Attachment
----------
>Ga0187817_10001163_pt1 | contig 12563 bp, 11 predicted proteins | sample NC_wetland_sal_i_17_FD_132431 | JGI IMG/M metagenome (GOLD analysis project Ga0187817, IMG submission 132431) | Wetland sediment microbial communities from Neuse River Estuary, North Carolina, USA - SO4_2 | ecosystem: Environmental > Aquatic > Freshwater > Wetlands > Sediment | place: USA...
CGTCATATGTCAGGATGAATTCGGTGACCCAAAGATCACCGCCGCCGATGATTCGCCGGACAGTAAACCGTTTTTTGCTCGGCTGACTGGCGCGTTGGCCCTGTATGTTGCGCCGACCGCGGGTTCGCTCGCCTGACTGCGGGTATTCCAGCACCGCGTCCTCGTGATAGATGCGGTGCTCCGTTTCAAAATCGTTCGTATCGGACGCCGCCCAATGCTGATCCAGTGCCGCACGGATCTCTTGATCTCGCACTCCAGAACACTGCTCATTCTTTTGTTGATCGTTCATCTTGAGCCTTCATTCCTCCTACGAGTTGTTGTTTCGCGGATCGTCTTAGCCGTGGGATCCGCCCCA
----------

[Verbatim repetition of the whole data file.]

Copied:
>Ga0187817_10001163_pt1 | contig 12563 bp, 11 predicted proteins | sample NC_wetland_sal_i_17_FD_132431 | JGI IMG/M metagenome (GOLD analysis project Ga0187817, IMG submission 132431) | Wetland sediment microbial communities from Neuse River Estuary, North Carolina, USA - SO4_2 | ecosystem: Environmental > Aquatic > Freshwater > Wetlands > Sediment | place: USA...
CGTCATATGTCAGGATGAATTCGGTGACCCAAAGATCACCGCCGCCGATGATTCGCCGGACAGTAAACCGTTTTTTGCTCGGCTGACTGGCGCGTTGGCCCTGTATGTTGCGCCGACCGCGGGTTCGCTCGCCTGACTGCGGGTATTCCAGCACCGCGTCCTCGTGATAGATGCGGTGCTCCGTTTCAAAATCGTTCGTATCGGACGCCGCCCAATGCTGATCCAGTGCCGCACGGATCTCTTGATCTCGCACTCCAGAACACTGCTCATTCTTTTGTTGATCGTTCATCTTGAGCCTTCATTCCTCCTACGAGTTGTTGTTTCGCGGATCGTCTTAGCCGTGGGATCCGCCCCA